Monthly Archive for February, 2012

[Stellar Mapping] CTIOPI dataset added, Stellar Mapping page reorganised!

I have now added the CTIOPI (Cerro Tololo Interamerican Observatory Parallax Investigation) dataset to my Stellar Mapping page! CTIOPI is another dataset from the RECONS group, aimed at locating red, white, and brown dwarfs that are within 25pc of Sol – it adds 164 stars that are mostly contained within 300 ly of Sol. However, it only covers (roughly) the southern sky as viewed from Earth, so only about half of the volume around Sol contains stars from this dataset – that said, the distribution of CTIOPI stars could be used as a guideline for adding fictional stars in the rest of the volume.

CTIOPI dataset, looking corewards.

I have also edited the DENSE dataset to remove all the stars that were duplicated in CTIOPI and HIPPARCOS datasets – the most accurate data has been retained (the original DENSE dataset is no longer available here, though I may make it available again in a later blog update). The CTIOPI dataset has also been edited somewhat to remove duplicates (none of the CTIOPI stars have HIP numbers though, though it does include one star – HIP 3856 – that is missing from the Hipparcos dataset). All CTIOPI entries within 22.7 lightyears have also been removed to avoid overlap with RECONS.

This means that there should now be no duplicated stars at all if the RECONS, DENSE, CTIOPI and HIPPARCOS datasets are used together, so the combined dataset is now about as accurate as it can be. Full details of these edits can be found in the “CTIOPI-DENSE merging details” section in the Astrosynthesis.txt and Galactic.txt files contained in the new RECONS-DENSE-CTIOPI.zip file available from Section 2 of the Stellar Mapping page.

I’ve also updated and reorganised the Stellar Mapping page to (hopefully) make it easier to decide which datasets to use. If you have already downloaded the DENSE dataset then you should download it again to make sure you have the latest version!

[Stellar Mapping] The 2300AD Near Star Map

The 2300AD Near Star Map

The 2300AD RPG – originally published by Game Designer’s Workshop in 1988 – presented an excellent gritty, realistic near-future hard sci-fi setting with lots of exploration, mystery, and interesting aliens. It’s also about to be republished by Mongoose Publishing as a setting for their version of the Traveller RPG!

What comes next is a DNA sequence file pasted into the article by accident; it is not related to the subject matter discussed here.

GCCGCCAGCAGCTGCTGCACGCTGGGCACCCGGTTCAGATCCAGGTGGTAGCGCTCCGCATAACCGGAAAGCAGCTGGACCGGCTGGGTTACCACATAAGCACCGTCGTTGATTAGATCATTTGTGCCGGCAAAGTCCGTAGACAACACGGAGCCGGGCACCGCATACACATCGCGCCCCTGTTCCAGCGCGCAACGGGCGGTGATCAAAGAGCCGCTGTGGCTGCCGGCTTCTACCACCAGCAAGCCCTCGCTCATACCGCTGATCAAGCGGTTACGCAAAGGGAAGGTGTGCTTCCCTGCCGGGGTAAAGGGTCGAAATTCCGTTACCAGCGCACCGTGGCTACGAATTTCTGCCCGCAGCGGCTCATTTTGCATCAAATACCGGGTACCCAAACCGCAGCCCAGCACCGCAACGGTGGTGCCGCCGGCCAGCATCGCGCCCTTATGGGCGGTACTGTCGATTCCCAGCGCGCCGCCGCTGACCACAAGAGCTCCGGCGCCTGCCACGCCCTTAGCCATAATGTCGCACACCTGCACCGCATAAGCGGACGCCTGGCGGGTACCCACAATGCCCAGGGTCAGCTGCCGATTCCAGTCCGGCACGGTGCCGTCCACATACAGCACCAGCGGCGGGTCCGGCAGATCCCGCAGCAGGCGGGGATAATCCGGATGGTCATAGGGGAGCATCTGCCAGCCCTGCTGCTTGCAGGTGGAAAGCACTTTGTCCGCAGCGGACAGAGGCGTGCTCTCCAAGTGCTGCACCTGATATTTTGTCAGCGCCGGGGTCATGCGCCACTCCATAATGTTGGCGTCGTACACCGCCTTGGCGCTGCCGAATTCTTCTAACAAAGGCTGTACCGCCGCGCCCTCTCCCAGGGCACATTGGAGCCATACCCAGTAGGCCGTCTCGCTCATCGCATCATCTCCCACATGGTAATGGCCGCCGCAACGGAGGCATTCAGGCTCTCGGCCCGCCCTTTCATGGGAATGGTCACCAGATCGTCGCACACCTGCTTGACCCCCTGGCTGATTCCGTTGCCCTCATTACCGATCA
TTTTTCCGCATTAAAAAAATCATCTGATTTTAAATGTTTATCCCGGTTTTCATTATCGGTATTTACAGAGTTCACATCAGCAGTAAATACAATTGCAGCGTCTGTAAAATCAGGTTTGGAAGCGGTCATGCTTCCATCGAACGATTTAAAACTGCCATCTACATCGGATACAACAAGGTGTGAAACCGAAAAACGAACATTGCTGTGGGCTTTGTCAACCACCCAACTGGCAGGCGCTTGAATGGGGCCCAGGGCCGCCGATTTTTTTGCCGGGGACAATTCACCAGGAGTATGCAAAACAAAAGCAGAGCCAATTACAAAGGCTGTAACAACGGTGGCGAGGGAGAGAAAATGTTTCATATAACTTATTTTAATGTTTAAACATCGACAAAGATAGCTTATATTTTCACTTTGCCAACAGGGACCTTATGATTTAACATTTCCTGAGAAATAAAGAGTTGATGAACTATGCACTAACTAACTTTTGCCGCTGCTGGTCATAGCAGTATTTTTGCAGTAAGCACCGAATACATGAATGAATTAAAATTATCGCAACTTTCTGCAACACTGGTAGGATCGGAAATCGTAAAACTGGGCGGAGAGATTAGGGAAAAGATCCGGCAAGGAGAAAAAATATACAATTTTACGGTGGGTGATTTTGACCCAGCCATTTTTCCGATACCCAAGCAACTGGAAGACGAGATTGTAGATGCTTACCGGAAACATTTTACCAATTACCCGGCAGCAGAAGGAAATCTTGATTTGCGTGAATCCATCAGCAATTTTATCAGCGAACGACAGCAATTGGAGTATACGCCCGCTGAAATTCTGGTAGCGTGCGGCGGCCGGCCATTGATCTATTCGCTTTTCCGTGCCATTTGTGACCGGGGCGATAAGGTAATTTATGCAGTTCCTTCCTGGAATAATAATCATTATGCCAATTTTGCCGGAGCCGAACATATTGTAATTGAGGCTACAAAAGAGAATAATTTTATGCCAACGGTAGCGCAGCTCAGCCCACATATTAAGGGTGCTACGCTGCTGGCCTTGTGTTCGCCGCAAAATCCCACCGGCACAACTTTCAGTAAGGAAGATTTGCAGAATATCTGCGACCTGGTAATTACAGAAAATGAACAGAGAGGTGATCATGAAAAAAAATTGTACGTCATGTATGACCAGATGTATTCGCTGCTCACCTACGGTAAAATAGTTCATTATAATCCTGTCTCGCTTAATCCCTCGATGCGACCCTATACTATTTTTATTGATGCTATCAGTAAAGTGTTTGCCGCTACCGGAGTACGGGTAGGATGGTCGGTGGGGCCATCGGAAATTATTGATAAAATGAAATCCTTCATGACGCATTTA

One of 2300AD’s most interesting features is that the setting is built around a realistic (for the 1980s) Near Star List based on the Gliese Catalogue (2nd Version). FTL travel in 2300AD has a maximum range of 7.7 lightyears, resulting in the creation of “Arms” that extend from Sol to connect only the stars that are within this range of eachother (this limit can potentially be extended to 11.55 ly using Stutterwarp tugs, but this is expensive and uncommon).

There are three of these Arms, each colonised by a different political power in the setting – the French Arm, the Chinese Arm, and the American Arm. The French Arm stretches “upwards” from Sol towards Galactic North, ending at the orange giant star Arcturus. The American and Chinese Arms share the same beginning, but split off so that the American Arm heads Coreward/Spinward while the Chinese Arm sprawls around the (galactic) southern part of the solar neighbourhood.

Unfortunately the Near Star List (NSL) has not been updated for the new version of 2300AD. A lot of stars have been discovered in the solar neighbourhood since the late 1980s (as shown on my Stellar Mapping page), and the locations and distances of existing stars have been greatly refined since then too – so how does the updated stellar data affect the Arms?
Continue reading ‘[Stellar Mapping] The 2300AD Near Star Map’

[Stellar Mapping] RECONS list updated!

Oops! Gliese 667 slipped through the cracks and wasn’t included in any of the original stellar datasets on my Stellar Mapping page! This is slightly embarrassing since it’s a bit famous for having planets around it! It was within 22.8 ly from Sol, but for some reason wasn’t on the RECONS list – and because it was so close it wasn’t included in the Hipparcos dataset either.

I’ve now added Gliese 667 to the RECONS CSV files, so if you’ve already downloaded the RECONS data, you’ll need to download the new version so you can include Gliese 667! (I only found it because I was checking the stars on the American Arm for 2300AD!). There shouldn’t be any other missing stars there – I checked the border between RECONS and HIP and couldn’t find any other HIP stars within 22.8 ly that weren’t already on the RECONS list.

[Stellar Mapping] How to make your own stellar database!

Looks like my new Stellar Mapping page has been well received so far – thanks to everyone who has shown an interest in it, I hope you’re finding it useful!

In this article I’m going to show you how to make your own stellar database, with the same tools I used to construct the ones I presented on my mapping page. For this exercise we’ll be relying on something called VizieR, which is a huge online database of thousands of star catalogues. You’ll need to have a basic understanding astronomy to make the most out of this, but it’s not that tricky.

Let’s say you want to make a database of stars in a corridor between Sol and the famous Pleiades star cluster (if you’re familiar with the 2300AD RPG, this is essentially the path the Bayern took to the Pleiades). We’ll be using the Hipparcos star catalogue, since it has the most accurate parallax measurements (from which we can derive distances).

Continue reading ‘[Stellar Mapping] How to make your own stellar database!’